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Brainwave: Attachment Trap
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Perception
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1.

Mindfulness in the Workplace

Is meditation the key to fostering a happier, more productive workplace? New York Times reporter David Gelles investigates this claim and compares notes with a neuroscientist who specializes in the effect of meditation on the brain, Christopher Moore. Gelles is a staff writer for the New York. Previously, he was a correspondent for the Financial Times, and his work has appeared in Forbes, the Los Angeles Times, and other publications. Christopher I. Moore is Associate Professor of Neuroscience at Brown University where he teaches neural dynamics. How changing brain dynamics can change perception from moment to moment, particularly in meditative states ,is a key focus of his research.
Online
2017; 2015
2.

Bouquet in a Bottle

The star sommelier of The Bernardin has his famous nose put to the test by neurochemist Terry Acree. How sophisticated can our sense of smell get? Aldo Sohm oversees a 15,000 bottle wine collection made up of 900 wine selections from 12 countries with vintages from as early as 1875. Terry Acree is Professor of Food Science at Cornell University. His laboratory is interested in why there is such a functional variation in taste and olfaction that has been observed for decades in human populations. Understanding the relationship between stimulant composition and perception becomes central to understanding the representation of chemical information in the brain and the impact of genetic diversity on the perception of food.
Online
2017; 2015
3.

Attached to Touch

This film is a demonstration of how important texture and touch is in the kitchen, with an analysis of how the brain processes feeling. Tom Colicchio’s first three stars from The New York Times were awarded as executive chef of Mondrian. Since then, he has been similarly acknowledged for Gramercy Tavern, his signature venture Craft, and Colicchio & Sons. He has opened several restaurants, penned several books, and became head judge on Bravo’s hit reality cooking series Top Chef. David J. Linden, Ph.D., is a Professor in the Department of Neuroscience at the Johns Hopkins University School of Medicine. His laboratory has worked for many years on the cellular substrates of memory storage in the brain and a few other topics. He has a longstanding interest in scientific communication and [...]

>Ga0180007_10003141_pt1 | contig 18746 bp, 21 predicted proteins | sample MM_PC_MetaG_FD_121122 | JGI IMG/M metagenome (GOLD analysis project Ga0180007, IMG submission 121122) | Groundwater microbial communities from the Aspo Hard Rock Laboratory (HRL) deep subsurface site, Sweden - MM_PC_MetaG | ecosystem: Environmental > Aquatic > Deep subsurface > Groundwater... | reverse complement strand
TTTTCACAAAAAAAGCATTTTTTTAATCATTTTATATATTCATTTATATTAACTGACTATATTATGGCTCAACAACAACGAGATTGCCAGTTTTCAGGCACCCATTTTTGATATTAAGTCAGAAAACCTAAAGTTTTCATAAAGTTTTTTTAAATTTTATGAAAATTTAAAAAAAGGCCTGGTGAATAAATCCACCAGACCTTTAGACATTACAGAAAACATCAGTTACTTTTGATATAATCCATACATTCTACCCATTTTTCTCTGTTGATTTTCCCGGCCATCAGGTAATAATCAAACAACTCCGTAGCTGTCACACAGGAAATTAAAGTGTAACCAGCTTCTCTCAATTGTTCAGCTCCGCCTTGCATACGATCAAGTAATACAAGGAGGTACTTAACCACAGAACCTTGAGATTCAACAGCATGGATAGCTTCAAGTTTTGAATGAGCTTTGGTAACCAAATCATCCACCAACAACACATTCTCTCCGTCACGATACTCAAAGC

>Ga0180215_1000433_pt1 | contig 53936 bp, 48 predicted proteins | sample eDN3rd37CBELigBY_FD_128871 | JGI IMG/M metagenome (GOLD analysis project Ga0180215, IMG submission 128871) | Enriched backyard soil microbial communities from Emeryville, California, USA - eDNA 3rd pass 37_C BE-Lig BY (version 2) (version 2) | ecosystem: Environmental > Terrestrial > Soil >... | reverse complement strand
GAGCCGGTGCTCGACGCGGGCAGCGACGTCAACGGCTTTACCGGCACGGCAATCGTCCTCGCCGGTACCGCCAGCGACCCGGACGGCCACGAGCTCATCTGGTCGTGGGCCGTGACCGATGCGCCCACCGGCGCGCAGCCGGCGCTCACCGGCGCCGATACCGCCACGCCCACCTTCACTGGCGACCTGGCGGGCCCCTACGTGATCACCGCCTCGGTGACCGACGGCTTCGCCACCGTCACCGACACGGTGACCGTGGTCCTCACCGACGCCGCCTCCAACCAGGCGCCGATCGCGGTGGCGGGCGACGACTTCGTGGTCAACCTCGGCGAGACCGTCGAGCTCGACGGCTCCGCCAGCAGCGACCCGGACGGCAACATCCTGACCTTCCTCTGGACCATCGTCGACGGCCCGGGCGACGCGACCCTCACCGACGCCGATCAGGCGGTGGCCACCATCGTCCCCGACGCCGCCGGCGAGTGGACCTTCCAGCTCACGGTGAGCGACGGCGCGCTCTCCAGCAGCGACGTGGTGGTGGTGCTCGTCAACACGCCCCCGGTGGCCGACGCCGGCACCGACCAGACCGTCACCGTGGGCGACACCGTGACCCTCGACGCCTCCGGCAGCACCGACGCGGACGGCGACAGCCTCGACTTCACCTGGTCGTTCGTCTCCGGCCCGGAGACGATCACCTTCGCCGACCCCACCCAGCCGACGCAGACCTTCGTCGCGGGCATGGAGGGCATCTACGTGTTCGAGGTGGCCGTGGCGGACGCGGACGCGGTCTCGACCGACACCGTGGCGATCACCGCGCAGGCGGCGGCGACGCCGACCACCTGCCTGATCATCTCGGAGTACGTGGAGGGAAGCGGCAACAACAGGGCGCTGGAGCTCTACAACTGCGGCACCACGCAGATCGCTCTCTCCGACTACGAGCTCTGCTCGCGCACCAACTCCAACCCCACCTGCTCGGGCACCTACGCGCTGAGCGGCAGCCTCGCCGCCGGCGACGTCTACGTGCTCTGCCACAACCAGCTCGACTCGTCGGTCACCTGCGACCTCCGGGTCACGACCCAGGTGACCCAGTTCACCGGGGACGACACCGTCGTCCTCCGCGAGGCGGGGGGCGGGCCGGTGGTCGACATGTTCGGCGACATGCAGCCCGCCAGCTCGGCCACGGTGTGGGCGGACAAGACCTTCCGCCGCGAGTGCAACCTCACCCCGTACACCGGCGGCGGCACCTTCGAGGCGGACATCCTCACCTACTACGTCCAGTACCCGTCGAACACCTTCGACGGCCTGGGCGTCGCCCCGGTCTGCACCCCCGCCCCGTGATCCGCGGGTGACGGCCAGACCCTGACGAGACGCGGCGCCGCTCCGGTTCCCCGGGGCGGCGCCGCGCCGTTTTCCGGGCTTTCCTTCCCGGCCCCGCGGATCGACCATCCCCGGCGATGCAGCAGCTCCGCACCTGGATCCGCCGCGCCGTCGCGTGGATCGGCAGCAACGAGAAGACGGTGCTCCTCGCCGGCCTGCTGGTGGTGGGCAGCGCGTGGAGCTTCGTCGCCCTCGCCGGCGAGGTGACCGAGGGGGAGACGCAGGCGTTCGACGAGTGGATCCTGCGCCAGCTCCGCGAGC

Online
2017; 2015
4.

On Meditation

A married couple discusses the elemental nature of their work and how it is impacted by their meditation practice with a neuroscientist. Mark Epstein is a highly-regarded psychiatrist in private practice in New York City and the author of a number of books about the interface of Buddhism and psychotherapy. Arlene Shechet has received broad recognition for her corporeal and suggestive ceramic work; herwork is included in public and private collections worldwide. Kay M. Tye is Assistant Professor of Neuroscience at the Department of Brain and Cognitive Sciences at MIT, Cambridge where she employs an interdisciplinary approach including optogenetics, electrophysiology, pharmacology and imaging techniques to find a mechanistic explanation for how emotional and motivational states can inf [...]
Online
2017; 2015